One of the many health care-related challenges that Americans living in rural areas face is the staggering rate of hospital closures in recent years. Since 2010, rural hospitals have been closing at a rate of approximately one per month, leaving patients adrift and having to seek care elsewhere. But as a new Politico article illustrates, telehealth and remote monitoring have helped to keep hospital doors open in communities throughout the country—and many of these communities, in turn, have led the way in health care innovation. As Tom Ricketts, who serves as a senior policy fellow at the University of North Carolina’s Sheps Center for Health Services Research, told Politico, rural communities “are under a lot of pressure, but there are rural places you can point to as places you would say, ‘This is how things ought to be done.’”
The Politico piece highlights the case of Idaho’s Lost Rivers Medical Center, a 14-bed facility located in rural Butte County. When the hospital faced the threat of closure several years ago, CEO Brad Huerta raised funds to modernize the facility, which included the purchase of telehealth and remote monitoring equipment. Thanks to this new equipment providing a connection to specialists in large, well-equipped hospitals in more urban areas, patients are able to receive a wide range of quality health care services, from telepsychiatry to trauma care to remote pharmacy consults, without having to drive hundreds of miles. In rural areas like Butte County, by using telehealth technologies, “We can, in effect, bring the provider to the community without physically doing so,” noted Keith Mueller of the Center for Rural Health Policy Analysis. Further, the hospital is one of the area’s biggest employers, helping to bolster the local economy—and thanks to Huerta’s efforts, it is turning a small profit, meaning that the range of services it offers may soon grow.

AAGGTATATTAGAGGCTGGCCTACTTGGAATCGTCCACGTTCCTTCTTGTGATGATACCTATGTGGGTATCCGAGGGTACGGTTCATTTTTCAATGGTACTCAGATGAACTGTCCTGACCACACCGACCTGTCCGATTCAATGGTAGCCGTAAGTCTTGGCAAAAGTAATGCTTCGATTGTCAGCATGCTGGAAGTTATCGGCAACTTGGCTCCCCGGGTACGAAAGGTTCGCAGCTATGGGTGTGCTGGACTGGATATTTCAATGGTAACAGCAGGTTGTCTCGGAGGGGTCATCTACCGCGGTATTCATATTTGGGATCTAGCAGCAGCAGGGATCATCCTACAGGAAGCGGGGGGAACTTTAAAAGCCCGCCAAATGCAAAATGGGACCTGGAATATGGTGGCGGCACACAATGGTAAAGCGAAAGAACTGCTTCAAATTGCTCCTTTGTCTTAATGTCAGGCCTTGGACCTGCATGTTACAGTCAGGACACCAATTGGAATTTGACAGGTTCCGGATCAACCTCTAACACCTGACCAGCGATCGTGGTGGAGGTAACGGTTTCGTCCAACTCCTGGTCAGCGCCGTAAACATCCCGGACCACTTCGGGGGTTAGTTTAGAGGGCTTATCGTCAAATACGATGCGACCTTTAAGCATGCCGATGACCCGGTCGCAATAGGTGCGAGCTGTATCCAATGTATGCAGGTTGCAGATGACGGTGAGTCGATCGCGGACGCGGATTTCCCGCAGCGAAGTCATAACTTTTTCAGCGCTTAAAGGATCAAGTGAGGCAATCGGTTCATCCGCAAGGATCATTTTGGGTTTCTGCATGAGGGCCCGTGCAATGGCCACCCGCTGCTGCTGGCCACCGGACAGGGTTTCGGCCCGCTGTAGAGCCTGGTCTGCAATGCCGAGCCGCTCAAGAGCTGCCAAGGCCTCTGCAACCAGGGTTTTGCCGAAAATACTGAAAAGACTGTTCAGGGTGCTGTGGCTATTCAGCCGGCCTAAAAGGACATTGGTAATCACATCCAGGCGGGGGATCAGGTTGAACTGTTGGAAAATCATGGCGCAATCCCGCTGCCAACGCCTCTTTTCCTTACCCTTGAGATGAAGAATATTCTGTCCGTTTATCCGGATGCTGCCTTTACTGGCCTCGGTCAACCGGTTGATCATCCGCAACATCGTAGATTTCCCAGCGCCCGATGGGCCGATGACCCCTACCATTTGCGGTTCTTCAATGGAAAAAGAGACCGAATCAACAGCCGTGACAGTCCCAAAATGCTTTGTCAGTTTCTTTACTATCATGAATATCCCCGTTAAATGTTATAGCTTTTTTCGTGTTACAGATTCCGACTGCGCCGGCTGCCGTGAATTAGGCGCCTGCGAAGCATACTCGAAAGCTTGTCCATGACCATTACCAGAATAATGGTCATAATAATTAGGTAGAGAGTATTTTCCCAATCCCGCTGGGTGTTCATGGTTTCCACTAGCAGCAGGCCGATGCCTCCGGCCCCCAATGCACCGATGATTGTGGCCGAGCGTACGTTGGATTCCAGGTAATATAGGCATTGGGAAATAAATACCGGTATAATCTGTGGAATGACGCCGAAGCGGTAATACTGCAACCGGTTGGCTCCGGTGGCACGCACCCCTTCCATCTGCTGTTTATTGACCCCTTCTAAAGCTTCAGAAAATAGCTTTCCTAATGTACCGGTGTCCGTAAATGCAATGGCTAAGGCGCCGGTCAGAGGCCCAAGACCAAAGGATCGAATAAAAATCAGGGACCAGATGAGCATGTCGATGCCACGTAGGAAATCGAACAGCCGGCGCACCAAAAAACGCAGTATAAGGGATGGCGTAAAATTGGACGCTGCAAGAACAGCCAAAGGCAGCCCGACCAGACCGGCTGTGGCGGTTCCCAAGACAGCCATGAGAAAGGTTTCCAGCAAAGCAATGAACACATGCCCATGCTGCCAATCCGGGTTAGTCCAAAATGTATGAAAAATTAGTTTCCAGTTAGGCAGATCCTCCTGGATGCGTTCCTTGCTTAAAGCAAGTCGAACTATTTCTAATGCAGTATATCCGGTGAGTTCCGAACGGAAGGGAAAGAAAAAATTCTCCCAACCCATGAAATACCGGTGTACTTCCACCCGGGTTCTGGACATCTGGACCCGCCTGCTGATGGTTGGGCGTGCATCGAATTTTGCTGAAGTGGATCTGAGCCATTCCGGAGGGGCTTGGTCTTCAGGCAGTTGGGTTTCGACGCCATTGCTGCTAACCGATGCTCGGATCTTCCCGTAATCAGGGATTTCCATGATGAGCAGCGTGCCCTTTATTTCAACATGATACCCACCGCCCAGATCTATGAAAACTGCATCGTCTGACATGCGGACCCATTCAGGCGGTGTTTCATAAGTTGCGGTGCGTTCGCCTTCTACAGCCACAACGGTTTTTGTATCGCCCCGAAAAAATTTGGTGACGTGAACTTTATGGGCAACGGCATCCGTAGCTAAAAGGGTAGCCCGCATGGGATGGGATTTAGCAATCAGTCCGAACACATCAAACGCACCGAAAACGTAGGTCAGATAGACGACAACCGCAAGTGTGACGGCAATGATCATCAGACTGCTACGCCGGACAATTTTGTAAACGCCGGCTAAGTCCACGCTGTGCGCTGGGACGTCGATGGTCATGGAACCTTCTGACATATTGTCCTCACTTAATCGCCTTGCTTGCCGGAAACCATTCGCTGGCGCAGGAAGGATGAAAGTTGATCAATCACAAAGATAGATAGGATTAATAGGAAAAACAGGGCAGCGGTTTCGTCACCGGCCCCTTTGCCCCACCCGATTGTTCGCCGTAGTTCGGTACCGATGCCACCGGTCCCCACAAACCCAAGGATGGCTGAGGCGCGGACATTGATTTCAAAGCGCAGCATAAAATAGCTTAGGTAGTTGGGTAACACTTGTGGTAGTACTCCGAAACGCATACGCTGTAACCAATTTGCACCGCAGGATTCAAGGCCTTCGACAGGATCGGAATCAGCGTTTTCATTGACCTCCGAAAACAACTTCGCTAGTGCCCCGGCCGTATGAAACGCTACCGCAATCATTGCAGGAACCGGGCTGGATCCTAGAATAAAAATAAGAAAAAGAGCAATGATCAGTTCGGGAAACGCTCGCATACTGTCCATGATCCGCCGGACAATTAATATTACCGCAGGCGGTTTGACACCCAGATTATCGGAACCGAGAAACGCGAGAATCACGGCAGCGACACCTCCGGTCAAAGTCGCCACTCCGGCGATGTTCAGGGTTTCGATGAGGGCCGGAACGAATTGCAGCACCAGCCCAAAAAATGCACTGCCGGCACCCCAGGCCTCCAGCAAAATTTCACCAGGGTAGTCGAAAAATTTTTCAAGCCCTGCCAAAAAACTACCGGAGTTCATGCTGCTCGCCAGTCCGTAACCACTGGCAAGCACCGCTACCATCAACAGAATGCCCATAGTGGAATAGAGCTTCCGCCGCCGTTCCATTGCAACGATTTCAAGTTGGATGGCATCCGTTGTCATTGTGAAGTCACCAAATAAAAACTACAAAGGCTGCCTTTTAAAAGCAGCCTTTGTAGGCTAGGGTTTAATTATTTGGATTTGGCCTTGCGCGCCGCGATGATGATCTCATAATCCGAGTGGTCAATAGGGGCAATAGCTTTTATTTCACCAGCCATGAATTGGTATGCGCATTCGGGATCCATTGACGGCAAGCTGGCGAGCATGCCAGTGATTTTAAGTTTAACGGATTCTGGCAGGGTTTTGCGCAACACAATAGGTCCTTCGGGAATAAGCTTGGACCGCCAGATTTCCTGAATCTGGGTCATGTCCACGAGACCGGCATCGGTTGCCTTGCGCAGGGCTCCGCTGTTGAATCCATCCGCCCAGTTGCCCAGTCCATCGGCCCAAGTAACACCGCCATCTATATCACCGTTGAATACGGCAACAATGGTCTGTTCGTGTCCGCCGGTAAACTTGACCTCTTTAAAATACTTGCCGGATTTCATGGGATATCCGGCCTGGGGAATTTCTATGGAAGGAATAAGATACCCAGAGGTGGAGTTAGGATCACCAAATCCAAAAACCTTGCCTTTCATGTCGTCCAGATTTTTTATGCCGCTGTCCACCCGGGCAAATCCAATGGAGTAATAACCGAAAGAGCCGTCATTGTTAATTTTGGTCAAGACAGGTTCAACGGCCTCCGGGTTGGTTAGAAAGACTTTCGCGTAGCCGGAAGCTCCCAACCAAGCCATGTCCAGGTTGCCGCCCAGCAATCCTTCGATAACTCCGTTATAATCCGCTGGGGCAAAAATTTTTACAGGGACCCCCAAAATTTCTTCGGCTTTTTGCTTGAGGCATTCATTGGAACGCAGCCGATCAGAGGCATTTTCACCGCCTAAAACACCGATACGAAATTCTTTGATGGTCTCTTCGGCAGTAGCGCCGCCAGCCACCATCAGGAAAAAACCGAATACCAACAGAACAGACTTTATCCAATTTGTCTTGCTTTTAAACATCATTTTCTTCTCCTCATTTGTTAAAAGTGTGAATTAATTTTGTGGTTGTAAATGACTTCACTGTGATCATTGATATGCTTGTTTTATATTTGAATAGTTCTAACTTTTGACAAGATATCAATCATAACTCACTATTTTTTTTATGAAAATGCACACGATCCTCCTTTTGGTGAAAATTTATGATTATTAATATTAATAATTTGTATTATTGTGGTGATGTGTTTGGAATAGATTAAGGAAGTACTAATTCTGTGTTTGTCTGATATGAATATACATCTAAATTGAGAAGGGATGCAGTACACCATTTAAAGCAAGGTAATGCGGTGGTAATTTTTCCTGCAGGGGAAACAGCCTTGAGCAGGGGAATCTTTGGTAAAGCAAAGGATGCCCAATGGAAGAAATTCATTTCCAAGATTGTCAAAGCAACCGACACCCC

There will, of course, continue to be challenges for rural communities, as populations continue to decline and the average patients served in community hospitals grow older, sicker, and poorer. As Lost Rivers CEO Huerta told Politico, “Small hospitals like mine are always going to be under the gun. You have to get really creative.” But telehealth has tremendous potential to continue to alleviate these difficulties. Earlier this year (as CTeL reported at the time), a study from NTCA outlined the wide-ranging benefits that telehealth can bring to rural communities, from patients saving time and money to additional dollars being spent locally on lab and pharmacy services. For their part, Lost Rivers’ patients and providers are grateful. As one local resident simply put it, “It would be devastating if we didn’t have our hospital.”